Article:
Virginia concedes that at each of its public colleges there is an office, section, or department that provides services to disabled students to ensure them adequate access to educational programs and other activities. Virginia also concedes that these offices at UVA and Virginia Tech are funded by a line item appropriation made by the General Assembly for "Higher Education Student Services." As a result, it cannot be disputed that the offices assisting disabled students at UVA and Virginia Tech fit a key portion of the controlling statutory language: they "provide State-funded programs primarily engaged in providing services to persons with disabilities." Id. § 1973gg-5(a)(2)(B).5 The focus of the dispute on appeal is therefore whether the offices providing these programs at UVA and Virginia Tech are "offices" under the NVRA.
NCSD argues that an "office" is a subdivision of a government department or institution. This argument is based on the definition of the term "office" found in several leading dictionaries. NCSD argues that since an office providing services for disabled students in a public college is a subdivision of the college, it should be considered an "office" for purposes of the NVRA. Virginia disagrees, arguing that the term "office" refers to a government agency as a whole and not to offices that are subdivisions of an agency. Only a government agency created by state statute could be an "office" under Virginia's interpretation. Virginia's public colleges are public institutions created by statute. See generally Va.Code Ann. tit. 23. Thus, Virginia suggests that a public college as a whole would be an "office" in the NVRA sense, but an office serving the disabled within that college could not be an NVRA "office" because it is merely a subdivision of the college that is not designated by statute or specific appropriation.6 We conclude that § 1973gg-5(a)(2)(B), read in light of the established rules of statutory construction, requires states to designate as voter registration agencies those state-funded offices that provide services to disabled students at public colleges.
Courts must apply the plain language of a statute except in the rare circumstance when there is a clearly expressed legislative intent to the contrary or when a literal application would frustrate the statute's purpose or lead to an absurd result. See In re Vial, 115 F.3d 1192, 1196 (4th Cir.1997) (en banc). "In interpreting statutory language, words are generally given their common and ordinary meaning." Alexander S. v. Boyd, 113 F.3d 1373, 1383 (4th Cir.1997) (citation omitted); see also Smith v. United States, 508 U.S. 223, 228, 113 S.Ct. 2050, 124 L.Ed.2d 138 (1993) ("When a word is not defined by statute, we normally construe it in accord with its ordinary or natural meaning"). We decide whether particular statutory language is plain by considering "the language itself, the specific context in which that language is used, and the broader context of the statute as a whole." Robinson v. Shell Oil Co., 519 U.S. 337, 117 S.Ct. 843, 846, 136 L.Ed.2d 808 (1997) (citations omitted); accord United States v. Wildes, 120 F.3d 468, 469-70 (4th Cir.1997), cert. denied sub nom. Cameron v. United States, --- U.S. ----, 118 S.Ct. 885, 139 L.Ed.2d 873 (1998).
We begin with the language itself, that is, the term "offices" in § 1973gg-5(a)(2)(B), which specifies "all offices in the State that provide State-funded programs primarily engaged in providing services to persons with disabilities." (Emphasis added.) We customarily turn to dictionaries for help in determining whether a word in a statute has a plain or common meaning. See, e.g., United States v. Harris, 128 F.3d 850, 854 (4th Cir.1997) (using Black's Law Dictionary to determine plain meaning of "similar"); In re A.H. Robins Co., 109 F.3d 965, 967-68 (4th Cir.1997) (using Webster's Dictionary for "therefore").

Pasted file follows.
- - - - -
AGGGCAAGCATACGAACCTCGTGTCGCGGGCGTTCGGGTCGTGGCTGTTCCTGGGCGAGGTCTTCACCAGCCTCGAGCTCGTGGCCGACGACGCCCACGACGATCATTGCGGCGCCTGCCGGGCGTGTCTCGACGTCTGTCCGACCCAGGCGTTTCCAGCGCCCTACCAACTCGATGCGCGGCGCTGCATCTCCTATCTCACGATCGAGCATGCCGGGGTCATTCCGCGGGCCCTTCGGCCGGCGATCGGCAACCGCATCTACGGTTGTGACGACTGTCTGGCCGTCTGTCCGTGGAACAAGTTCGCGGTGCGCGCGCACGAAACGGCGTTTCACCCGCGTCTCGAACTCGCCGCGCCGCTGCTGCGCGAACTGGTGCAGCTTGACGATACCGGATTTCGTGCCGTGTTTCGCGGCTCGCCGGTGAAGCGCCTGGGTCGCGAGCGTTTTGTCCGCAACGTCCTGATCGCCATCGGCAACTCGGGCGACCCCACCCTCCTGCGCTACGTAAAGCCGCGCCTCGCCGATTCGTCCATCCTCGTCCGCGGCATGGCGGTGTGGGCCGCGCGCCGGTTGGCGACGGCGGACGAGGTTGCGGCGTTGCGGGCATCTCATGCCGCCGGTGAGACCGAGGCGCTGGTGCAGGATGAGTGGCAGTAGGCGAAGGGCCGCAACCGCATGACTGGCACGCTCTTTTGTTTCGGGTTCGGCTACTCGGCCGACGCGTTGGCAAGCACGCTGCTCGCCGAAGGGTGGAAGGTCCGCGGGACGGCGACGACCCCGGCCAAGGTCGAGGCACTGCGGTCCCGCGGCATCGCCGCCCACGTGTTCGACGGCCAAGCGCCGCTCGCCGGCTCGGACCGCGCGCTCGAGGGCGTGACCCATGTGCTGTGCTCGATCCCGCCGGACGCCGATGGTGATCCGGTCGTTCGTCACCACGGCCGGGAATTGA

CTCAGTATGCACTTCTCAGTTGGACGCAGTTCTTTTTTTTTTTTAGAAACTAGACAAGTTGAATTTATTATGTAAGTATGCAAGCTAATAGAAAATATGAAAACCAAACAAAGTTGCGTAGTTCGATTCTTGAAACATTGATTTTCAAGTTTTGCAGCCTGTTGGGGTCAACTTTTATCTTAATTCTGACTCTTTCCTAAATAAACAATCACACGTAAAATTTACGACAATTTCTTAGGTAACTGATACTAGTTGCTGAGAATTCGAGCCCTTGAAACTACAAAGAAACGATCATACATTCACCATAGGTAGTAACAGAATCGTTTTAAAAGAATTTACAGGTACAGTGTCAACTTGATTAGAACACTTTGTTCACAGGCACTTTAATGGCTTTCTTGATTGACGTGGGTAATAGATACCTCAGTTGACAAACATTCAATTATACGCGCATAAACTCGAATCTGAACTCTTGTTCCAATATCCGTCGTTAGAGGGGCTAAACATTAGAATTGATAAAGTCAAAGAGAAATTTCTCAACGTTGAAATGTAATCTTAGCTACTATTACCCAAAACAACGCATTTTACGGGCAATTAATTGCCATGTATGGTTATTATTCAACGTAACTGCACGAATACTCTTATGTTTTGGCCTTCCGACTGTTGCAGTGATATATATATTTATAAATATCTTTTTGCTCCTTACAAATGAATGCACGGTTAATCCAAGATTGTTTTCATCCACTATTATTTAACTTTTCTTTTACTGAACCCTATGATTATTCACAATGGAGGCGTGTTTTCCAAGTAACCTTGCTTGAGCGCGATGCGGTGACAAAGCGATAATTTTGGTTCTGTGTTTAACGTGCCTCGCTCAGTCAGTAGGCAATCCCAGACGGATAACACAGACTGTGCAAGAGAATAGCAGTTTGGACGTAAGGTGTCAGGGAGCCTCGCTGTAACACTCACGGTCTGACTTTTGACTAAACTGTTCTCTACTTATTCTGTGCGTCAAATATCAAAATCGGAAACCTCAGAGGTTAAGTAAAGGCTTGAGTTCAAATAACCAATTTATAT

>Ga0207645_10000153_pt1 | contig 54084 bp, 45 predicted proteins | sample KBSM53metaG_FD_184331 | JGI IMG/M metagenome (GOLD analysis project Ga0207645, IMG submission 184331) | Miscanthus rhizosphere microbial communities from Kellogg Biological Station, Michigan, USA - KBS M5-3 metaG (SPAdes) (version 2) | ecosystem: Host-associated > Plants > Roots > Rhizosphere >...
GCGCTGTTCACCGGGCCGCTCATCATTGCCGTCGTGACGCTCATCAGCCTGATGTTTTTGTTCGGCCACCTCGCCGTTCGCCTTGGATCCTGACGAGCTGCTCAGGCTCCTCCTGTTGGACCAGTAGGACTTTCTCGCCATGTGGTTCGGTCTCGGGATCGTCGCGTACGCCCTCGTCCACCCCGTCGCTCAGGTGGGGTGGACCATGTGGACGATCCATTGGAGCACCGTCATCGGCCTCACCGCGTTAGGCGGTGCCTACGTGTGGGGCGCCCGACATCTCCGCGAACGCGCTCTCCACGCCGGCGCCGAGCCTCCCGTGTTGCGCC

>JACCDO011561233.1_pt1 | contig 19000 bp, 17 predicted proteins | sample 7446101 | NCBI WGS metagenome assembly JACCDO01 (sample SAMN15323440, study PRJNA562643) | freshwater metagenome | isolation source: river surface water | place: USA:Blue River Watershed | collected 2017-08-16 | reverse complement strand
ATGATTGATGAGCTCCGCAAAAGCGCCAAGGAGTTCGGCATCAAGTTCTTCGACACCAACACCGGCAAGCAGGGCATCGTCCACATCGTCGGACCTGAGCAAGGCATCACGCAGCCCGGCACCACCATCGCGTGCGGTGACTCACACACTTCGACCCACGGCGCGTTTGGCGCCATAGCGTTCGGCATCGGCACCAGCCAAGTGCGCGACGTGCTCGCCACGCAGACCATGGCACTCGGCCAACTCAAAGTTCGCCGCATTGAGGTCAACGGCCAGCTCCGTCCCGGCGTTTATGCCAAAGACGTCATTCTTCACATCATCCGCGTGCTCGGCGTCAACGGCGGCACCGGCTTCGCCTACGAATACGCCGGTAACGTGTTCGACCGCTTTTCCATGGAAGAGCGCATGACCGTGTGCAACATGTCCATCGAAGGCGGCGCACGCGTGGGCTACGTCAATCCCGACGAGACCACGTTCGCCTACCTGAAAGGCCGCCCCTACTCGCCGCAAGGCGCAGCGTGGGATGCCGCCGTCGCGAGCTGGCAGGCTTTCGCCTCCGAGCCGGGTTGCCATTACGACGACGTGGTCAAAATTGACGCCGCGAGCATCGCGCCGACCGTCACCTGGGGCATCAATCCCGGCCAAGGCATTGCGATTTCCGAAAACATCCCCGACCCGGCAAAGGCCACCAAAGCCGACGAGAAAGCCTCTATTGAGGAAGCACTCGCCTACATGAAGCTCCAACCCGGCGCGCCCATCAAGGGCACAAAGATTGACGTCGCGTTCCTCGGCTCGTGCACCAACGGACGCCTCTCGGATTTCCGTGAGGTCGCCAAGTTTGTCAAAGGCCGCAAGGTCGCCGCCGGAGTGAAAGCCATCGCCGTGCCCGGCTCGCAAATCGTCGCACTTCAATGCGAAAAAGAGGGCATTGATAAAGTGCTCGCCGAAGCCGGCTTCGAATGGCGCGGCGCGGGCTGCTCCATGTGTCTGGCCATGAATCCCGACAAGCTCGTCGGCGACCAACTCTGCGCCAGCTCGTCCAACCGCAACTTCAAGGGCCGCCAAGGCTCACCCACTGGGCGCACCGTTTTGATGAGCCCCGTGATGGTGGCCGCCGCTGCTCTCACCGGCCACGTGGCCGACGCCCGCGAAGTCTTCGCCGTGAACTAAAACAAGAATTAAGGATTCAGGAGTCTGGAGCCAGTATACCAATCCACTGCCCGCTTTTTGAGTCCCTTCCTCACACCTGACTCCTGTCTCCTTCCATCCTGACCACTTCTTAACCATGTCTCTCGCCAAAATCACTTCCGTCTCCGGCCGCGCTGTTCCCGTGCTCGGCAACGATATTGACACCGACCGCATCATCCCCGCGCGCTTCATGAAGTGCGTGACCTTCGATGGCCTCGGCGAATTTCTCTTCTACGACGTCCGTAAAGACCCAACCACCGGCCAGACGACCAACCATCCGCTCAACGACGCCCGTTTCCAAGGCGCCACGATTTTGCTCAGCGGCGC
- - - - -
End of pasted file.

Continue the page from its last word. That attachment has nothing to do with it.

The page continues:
Webster's defines the term "office" in a governmental context as "a subdivision of a governmental department." See Webster's II New Riverside University Dictionary 816 (1988). Other dictionaries are in accord with this definition of "office." See, e.g., Webster's III New International Dictionary 1567 (1981) ("a branch or subdivision of governmental administration that ranks (in the national government) below the department"); Random House Dictionary of the English Language 1844 (2d ed.1987) ("an operating agency or division of certain departments of the U.S. Government: Office of Community Services"); cf. Black's Law Dictionary 1083 (6th ed.1990) ("[a] place for the regular transaction of business or performance of a particular service"). This definition means that an office within a government department is a "subdivision" of that department. From this, NCSD persuasively argues that a public college created by the state is a state department or institution. A public college is therefore not an "office" under the NVRA because as a stand-alone department or institution, it could not be a "subdivision" of itself. NCSD concludes its application of the definition by arguing that a college office serving the disabled is a "subdivision" of the college and, hence, an "office" under the Act.
By contrast, Virginia argues that the term "office" in § 1973gg-5 means only a government department as a whole that is created directly by the state legislature; constituent subdivisions of a department do not count. Under Virginia's interpretation public colleges are themselves the "offices" referred to in the section. Virginia provides no textual support for this interpretation, however. In fact, the only support for Virginia's argument comes not from American but from British usage of the term "office." See, e.g., Random House, supra, at 1844 ("Brit. a major administrative unit or department of the national government: the Foreign Office." (emphasis in original)); Webster's III, supra, at 1567 ("Brit: a principal branch or division of governmental administration: DEPARTMENT" (emphasis in original)). Were we interpreting a statute of British origin, this definition might be sufficient to create an ambiguity of meaning.